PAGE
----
by Steven Ertelt
December 21, 2004
Sacramento, CA (LifeNews.com) — After dumping most of its agenda following complaints that it was violating a state open meeting’s law, the newly-created oversight committee to monitor the distribution of $6 billion in tax dollars for embryonic stem cell research and human cloning chose its leaders.
In an unanimous decision Friday afternoon, members chose real estate magnate Robert Klein, who crafted the Proposition 71 ballot proposal, to be their new chairman.
Edward Penhoet, co-founder of biotechnology company Chiron Corp., received 21 of the 25 votes total to become the committee’s vice-chairman.
Each man serves a six-year term at the helm of the California Institute for Regenerative Medicine.
State Controller Steve Westly and Treasurer Phil Angelides removed any other business from the committee’s agenda, but one of the key members of the panel objecting to the process says he’s considering a lawsuit to overturn the votes.
Berkeley attorney Charles Halpern, who filed the original complaint with Attorney General Bill Lockyer saying the meeting was improper, said even the stripped-down meeting was conducted in violation of state law because it did not give the public enough information about the candidates in advance of the meeting.
"We got no information about any of the candidates until (Friday) morning,” Halpern told the Associated Press.
Halpern and others are also concerned that the new chairman of the committee is the person who wrote Proposition 71 and not a scientist.
Meanwhile, a taxpayers group is concerned that several members of the committee have ties to pharmaceutical companies and the biotech industry — affiliations that could prejudice their decisions on who gets funding.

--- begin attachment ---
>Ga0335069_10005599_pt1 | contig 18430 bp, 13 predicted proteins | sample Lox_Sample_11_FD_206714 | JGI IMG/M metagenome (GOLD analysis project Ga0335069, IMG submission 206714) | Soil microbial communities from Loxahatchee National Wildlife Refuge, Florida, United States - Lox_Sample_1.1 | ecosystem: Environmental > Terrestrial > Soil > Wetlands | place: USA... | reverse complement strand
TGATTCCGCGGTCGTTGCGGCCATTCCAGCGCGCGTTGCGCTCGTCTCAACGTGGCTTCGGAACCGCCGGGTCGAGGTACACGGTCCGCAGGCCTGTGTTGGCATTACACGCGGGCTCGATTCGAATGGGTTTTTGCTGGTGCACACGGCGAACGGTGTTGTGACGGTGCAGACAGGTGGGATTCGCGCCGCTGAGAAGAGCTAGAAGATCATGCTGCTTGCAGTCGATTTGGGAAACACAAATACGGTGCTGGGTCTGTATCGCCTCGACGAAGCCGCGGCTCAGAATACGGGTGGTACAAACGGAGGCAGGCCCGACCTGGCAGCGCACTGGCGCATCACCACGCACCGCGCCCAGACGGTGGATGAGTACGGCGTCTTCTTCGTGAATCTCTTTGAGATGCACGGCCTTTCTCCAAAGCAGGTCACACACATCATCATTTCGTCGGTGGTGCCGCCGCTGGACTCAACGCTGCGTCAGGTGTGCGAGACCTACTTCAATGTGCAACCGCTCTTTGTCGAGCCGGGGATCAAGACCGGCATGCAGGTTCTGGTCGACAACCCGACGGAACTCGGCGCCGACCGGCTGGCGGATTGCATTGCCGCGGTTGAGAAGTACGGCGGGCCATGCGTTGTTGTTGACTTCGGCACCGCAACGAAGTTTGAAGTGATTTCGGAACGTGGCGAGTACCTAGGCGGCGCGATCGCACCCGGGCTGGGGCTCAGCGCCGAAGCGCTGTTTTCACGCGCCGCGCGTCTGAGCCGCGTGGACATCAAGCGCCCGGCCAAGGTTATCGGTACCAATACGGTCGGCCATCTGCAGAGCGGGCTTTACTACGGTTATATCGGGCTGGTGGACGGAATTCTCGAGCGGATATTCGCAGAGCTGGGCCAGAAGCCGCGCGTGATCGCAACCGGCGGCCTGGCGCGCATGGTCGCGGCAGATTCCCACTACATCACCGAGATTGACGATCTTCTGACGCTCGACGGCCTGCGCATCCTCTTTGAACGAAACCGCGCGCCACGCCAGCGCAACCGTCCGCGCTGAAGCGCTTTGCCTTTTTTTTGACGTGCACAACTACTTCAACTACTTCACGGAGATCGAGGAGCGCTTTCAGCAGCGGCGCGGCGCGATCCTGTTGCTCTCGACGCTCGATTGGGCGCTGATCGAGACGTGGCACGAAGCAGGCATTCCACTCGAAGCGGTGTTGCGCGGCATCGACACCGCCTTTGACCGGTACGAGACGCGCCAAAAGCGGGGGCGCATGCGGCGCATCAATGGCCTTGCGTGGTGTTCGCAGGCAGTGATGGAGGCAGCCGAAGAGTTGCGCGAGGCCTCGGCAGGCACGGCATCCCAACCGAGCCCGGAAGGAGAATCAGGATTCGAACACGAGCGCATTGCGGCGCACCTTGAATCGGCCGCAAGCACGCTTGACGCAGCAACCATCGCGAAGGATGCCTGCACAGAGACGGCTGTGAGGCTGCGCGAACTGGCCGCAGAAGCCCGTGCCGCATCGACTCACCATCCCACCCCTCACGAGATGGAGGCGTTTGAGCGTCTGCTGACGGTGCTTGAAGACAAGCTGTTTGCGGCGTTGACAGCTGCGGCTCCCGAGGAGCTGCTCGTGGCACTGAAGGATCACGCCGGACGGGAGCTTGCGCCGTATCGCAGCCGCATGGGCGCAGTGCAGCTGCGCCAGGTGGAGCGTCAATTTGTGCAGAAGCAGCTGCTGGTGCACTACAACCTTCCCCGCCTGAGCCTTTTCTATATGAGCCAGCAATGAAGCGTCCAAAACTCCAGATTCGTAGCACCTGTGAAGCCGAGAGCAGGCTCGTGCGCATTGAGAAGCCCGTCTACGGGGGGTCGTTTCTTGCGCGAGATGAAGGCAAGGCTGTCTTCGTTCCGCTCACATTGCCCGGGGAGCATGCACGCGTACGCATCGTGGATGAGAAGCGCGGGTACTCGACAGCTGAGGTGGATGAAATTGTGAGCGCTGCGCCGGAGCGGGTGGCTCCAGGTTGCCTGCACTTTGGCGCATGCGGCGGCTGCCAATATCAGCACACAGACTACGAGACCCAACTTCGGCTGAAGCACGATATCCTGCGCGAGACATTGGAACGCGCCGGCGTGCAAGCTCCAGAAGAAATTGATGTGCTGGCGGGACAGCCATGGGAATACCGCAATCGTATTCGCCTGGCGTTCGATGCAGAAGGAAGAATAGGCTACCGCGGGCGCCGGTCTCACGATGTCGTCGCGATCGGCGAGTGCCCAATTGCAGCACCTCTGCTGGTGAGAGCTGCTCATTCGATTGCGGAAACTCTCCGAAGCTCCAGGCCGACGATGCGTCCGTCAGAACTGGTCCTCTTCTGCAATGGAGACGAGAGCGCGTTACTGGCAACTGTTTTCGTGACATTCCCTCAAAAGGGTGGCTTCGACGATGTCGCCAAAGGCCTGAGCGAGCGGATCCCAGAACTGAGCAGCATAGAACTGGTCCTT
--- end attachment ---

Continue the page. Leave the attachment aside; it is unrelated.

"The public health value of stem cell research could be significantly compromised by the web of conflicts between committee members and the companies that stand to profit from research grants," said Jerry Flanagan of the Foundation for Taxpayer and Consumer Rights. "The concern is that research grants will be given on the basis of personal relationship and financial interest and not in the best interest of California patients."
Flanagan’s group released information detailing the relationships of six of the committee members, including Penhoet, and their relationships to companies that stand to benefit from grants issued by the committee.
The California Nurses Association echoed Flanagan’s concerns.
"It’s interesting to note that many Californians are experiencing buyer’s remorse, with some expressing shock at the ‘fine print’ in the initiative," said Deborah Burger, RN, president of the 60,000-member medical group.
Burger is concerned that California set a good example for other states and the international community by dispersing funds in an ethical, unbiased manner.